In this interview, Mr Olajide Olatunbosun, representing Atisbo/Saki-East/Saki-West Federal Constituency of Oyo State in the House of Representatives on the platform of the All Progressives Congress, tells SundayPunch’s LEKE BAIYEWU about some of his plans if he becomes Speaker in the coming Ninth National Assembly
How has your speakership campaign been so far?
It has been very good; the last two weeks have been very challenging for me. It has opened my eyes to new possibilities. My colleagues have well received me even beyond my wildest imagination. I have made wide consultations across party lines, across geopolitical zones and across religious lines, and the reception has been very good. One thing that is common, that people want is a House of Representatives that is independent and be for the Nigerian people.
Members-elect have been divided over which voting method to adopt for the Ninth National Assembly leadership election. Which do you prefer between open and secret ballot?
Let me explain certain things on this issue of voting. In the parliament – in this instance, the House of Representatives – we operate based on set rules. We have the Standing Order and that book is where the rules for the conduct of our day-to-day businesses are taken from. Order 2, if you check, specifically mentions that in electing the presiding officers – the Speaker and Deputy Speaker – voting shall be, where ‘shall’ means mandatory, by electronic voting or secret. That Standing Order, its rules were approved in 2016 and to the best of my knowledge, those rules have not been changed. So, on the day of inauguration, it is the same rules that the Clerk to the National Assembly is going to apply in conducting the elections.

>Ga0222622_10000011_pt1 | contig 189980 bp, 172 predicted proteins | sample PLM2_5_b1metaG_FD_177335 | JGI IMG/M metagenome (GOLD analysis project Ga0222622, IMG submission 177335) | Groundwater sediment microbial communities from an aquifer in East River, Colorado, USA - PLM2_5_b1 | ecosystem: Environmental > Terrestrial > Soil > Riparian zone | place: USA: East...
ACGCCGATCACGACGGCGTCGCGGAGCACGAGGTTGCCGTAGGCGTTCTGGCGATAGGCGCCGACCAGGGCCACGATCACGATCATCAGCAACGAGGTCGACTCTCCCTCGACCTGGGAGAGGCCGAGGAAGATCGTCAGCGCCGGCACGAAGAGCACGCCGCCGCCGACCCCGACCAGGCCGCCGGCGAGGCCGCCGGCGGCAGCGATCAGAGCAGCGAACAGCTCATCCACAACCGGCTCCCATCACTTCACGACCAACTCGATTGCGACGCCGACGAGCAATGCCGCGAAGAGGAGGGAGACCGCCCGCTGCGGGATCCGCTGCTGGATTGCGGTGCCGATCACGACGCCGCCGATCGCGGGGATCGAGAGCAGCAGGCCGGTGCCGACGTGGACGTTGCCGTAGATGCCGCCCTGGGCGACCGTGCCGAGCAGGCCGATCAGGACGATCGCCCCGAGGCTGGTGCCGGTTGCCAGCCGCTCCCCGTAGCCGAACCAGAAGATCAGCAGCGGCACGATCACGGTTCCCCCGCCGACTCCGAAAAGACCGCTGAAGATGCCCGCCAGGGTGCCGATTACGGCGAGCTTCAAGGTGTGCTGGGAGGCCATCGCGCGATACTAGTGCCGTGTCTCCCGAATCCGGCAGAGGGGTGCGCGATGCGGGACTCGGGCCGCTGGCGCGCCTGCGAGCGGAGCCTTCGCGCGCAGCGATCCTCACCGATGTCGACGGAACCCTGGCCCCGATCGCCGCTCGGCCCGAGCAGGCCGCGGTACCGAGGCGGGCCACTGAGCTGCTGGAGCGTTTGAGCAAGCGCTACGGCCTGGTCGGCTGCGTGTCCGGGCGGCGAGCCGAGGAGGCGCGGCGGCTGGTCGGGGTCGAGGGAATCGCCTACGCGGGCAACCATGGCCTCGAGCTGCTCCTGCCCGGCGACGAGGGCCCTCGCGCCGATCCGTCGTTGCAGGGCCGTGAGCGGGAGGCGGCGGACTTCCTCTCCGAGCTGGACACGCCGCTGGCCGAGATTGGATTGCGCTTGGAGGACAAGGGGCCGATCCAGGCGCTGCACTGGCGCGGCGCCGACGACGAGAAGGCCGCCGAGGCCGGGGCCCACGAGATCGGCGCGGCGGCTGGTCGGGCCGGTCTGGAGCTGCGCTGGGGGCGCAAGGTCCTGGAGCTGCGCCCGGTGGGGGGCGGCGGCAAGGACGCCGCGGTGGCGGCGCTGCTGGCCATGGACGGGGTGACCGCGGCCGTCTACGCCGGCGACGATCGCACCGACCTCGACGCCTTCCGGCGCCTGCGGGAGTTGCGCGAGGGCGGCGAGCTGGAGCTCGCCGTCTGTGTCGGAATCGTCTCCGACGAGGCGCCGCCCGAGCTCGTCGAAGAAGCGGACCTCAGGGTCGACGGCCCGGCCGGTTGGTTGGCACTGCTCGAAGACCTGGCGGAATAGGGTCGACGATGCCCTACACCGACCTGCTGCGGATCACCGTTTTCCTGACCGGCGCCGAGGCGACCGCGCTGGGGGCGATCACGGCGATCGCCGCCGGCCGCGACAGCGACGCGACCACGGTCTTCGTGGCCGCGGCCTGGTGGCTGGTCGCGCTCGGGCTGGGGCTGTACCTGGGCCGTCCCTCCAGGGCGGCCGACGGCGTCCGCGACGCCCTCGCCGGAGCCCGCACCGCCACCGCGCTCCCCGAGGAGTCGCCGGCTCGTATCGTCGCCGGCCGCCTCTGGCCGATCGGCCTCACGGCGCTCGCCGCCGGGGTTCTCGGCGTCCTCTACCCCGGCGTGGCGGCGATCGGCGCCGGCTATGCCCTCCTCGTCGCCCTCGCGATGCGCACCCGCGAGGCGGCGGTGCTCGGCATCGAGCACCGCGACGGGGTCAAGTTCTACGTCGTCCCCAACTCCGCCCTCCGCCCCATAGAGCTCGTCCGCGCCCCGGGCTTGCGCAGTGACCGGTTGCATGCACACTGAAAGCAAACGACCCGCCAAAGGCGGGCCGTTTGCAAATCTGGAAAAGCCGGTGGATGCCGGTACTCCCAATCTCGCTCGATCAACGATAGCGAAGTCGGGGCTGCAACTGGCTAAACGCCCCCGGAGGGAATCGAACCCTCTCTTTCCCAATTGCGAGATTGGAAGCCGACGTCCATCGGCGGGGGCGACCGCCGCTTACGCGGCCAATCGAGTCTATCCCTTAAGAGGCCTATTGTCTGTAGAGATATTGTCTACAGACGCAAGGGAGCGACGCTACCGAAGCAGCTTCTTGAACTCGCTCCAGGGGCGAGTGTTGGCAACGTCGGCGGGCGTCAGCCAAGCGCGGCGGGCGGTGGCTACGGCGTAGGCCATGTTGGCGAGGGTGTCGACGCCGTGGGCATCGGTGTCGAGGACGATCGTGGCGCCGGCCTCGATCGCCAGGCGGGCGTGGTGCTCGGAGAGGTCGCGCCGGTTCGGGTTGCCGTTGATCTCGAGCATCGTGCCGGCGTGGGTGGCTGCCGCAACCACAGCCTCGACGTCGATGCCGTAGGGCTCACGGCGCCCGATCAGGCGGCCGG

The coming Ninth National Assembly will have a majority of newcomers. How do you intend to build the capacity of the newly elected members to be able to raise their legislative performance?
With due respect to members, whether returning or new members, they have achieved successes in their various areas of endeavours — we have professors, people from the civil service, accomplished businessmen and people from the organised private sector. So, it means we have a very good foundation. But we still need to do more of capacity building because the moment you say that you don’t want to learn again, it means that you are already dead. We need capacity building in the area of leadership. That is very key because everything rises and falls with leadership. I have seen that area and the need to do it. Also for our people, politics is not a vocation that you can engage in forever. As I am talking to you, there are also other people who want to also come and represent their people. So, when people leave this place (National Assembly), how can they live a normal life? There must be enough financial education in investment and how to manage funds. We are going to do that for our members.
How would you assist the President Muhammadu Buhari administration in the fight against corruption if you emerge the speaker?